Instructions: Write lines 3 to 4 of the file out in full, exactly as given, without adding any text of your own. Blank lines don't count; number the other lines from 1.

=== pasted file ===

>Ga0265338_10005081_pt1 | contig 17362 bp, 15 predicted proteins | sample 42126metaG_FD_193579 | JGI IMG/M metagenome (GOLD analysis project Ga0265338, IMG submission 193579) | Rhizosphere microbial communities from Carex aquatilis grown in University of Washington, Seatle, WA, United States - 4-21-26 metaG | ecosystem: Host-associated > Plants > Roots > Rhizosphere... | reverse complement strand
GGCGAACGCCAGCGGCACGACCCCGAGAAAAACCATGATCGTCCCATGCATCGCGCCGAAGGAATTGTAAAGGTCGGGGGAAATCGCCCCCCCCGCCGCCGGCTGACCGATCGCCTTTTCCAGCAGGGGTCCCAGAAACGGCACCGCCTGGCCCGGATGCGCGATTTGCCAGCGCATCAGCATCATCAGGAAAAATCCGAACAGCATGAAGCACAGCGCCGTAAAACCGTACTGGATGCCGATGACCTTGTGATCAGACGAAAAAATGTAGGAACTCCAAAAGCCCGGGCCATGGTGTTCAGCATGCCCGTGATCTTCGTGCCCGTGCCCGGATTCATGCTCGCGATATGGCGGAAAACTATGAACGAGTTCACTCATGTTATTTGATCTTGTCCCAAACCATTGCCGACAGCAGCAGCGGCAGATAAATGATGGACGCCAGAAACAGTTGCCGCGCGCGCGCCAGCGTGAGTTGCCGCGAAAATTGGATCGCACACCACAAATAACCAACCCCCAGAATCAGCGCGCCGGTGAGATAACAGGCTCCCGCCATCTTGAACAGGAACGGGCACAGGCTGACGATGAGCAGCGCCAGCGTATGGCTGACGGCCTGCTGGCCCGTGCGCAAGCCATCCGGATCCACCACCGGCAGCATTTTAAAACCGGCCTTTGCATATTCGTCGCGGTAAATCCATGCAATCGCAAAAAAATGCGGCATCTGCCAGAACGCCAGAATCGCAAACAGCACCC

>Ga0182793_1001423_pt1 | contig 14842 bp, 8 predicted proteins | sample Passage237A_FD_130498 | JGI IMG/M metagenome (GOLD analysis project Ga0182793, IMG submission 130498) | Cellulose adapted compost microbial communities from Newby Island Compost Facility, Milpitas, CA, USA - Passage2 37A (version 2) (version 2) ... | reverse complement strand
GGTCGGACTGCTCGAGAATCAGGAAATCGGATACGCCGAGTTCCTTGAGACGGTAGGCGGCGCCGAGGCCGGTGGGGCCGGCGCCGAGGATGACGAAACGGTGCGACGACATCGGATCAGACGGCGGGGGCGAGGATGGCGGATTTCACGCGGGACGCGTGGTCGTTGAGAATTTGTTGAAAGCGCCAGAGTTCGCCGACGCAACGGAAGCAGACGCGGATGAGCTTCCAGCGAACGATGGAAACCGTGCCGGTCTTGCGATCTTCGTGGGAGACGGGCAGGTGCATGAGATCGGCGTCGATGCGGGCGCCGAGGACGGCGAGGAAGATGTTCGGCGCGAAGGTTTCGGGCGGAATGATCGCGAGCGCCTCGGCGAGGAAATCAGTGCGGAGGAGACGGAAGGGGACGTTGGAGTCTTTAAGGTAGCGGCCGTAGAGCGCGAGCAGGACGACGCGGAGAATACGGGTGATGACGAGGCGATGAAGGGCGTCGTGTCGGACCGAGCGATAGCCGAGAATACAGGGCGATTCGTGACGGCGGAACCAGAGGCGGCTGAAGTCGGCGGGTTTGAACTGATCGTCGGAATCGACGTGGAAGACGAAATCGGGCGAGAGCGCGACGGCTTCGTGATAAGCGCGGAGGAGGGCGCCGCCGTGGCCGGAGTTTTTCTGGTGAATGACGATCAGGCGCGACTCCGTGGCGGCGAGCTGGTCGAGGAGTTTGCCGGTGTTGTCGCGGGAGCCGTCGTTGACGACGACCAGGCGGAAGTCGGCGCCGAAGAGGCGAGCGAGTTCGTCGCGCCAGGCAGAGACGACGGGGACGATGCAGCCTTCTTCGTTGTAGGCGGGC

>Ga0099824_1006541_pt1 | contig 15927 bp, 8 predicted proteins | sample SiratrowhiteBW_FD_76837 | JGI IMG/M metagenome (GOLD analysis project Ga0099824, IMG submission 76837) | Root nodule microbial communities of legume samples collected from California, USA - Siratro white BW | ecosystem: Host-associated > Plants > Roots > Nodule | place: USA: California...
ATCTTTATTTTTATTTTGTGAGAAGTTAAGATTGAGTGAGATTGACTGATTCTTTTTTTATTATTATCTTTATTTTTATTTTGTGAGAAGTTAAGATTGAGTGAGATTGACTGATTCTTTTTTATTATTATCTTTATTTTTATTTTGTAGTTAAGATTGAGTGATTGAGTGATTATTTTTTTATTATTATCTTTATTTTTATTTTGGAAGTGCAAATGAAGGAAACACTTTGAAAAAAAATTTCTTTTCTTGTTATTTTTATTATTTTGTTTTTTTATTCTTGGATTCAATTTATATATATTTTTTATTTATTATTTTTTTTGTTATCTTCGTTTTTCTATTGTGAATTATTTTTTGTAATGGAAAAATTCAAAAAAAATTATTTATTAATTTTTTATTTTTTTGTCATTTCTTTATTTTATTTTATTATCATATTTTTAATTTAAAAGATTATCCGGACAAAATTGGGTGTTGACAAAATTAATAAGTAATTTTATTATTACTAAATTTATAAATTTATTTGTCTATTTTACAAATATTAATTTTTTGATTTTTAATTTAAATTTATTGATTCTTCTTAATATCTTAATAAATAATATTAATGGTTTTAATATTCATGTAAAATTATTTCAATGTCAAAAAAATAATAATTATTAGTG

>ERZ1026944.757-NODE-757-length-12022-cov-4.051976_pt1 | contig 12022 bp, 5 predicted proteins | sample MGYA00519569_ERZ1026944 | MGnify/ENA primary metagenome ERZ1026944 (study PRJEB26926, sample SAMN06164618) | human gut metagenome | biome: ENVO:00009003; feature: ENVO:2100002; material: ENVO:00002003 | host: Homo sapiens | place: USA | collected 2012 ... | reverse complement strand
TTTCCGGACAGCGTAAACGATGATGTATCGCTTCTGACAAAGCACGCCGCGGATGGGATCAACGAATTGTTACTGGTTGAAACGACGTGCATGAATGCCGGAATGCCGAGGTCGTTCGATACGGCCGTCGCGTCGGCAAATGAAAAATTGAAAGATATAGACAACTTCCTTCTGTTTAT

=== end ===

>Ga0182793_1001423_pt1 | contig 14842 bp, 8 predicted proteins | sample Passage237A_FD_130498 | JGI IMG/M metagenome (GOLD analysis project Ga0182793, IMG submission 130498) | Cellulose adapted compost microbial communities from Newby Island Compost Facility, Milpitas, CA, USA - Passage2 37A (version 2) (version 2) ... | reverse complement strand
GGTCGGACTGCTCGAGAATCAGGAAATCGGATACGCCGAGTTCCTTGAGACGGTAGGCGGCGCCGAGGCCGGTGGGGCCGGCGCCGAGGATGACGAAACGGTGCGACGACATCGGATCAGACGGCGGGGGCGAGGATGGCGGATTTCACGCGGGACGCGTGGTCGTTGAGAATTTGTTGAAAGCGCCAGAGTTCGCCGACGCAACGGAAGCAGACGCGGATGAGCTTCCAGCGAACGATGGAAACCGTGCCGGTCTTGCGATCTTCGTGGGAGACGGGCAGGTGCATGAGATCGGCGTCGATGCGGGCGCCGAGGACGGCGAGGAAGATGTTCGGCGCGAAGGTTTCGGGCGGAATGATCGCGAGCGCCTCGGCGAGGAAATCAGTGCGGAGGAGACGGAAGGGGACGTTGGAGTCTTTAAGGTAGCGGCCGTAGAGCGCGAGCAGGACGACGCGGAGAATACGGGTGATGACGAGGCGATGAAGGGCGTCGTGTCGGACCGAGCGATAGCCGAGAATACAGGGCGATTCGTGACGGCGGAACCAGAGGCGGCTGAAGTCGGCGGGTTTGAACTGATCGTCGGAATCGACGTGGAAGACGAAATCGGGCGAGAGCGCGACGGCTTCGTGATAAGCGCGGAGGAGGGCGCCGCCGTGGCCGGAGTTTTTCTGGTGAATGACGATCAGGCGCGACTCCGTGGCGGCGAGCTGGTCGAGGAGTTTGCCGGTGTTGTCGCGGGAGCCGTCGTTGACGACGACCAGGCGGAAGTCGGCGCCGAAGAGGCGAGCGAGTTCGTCGCGCCAGGCAGAGACGACGGGGACGATGCAGCCTTCTTCGTTGTAGGCGGGC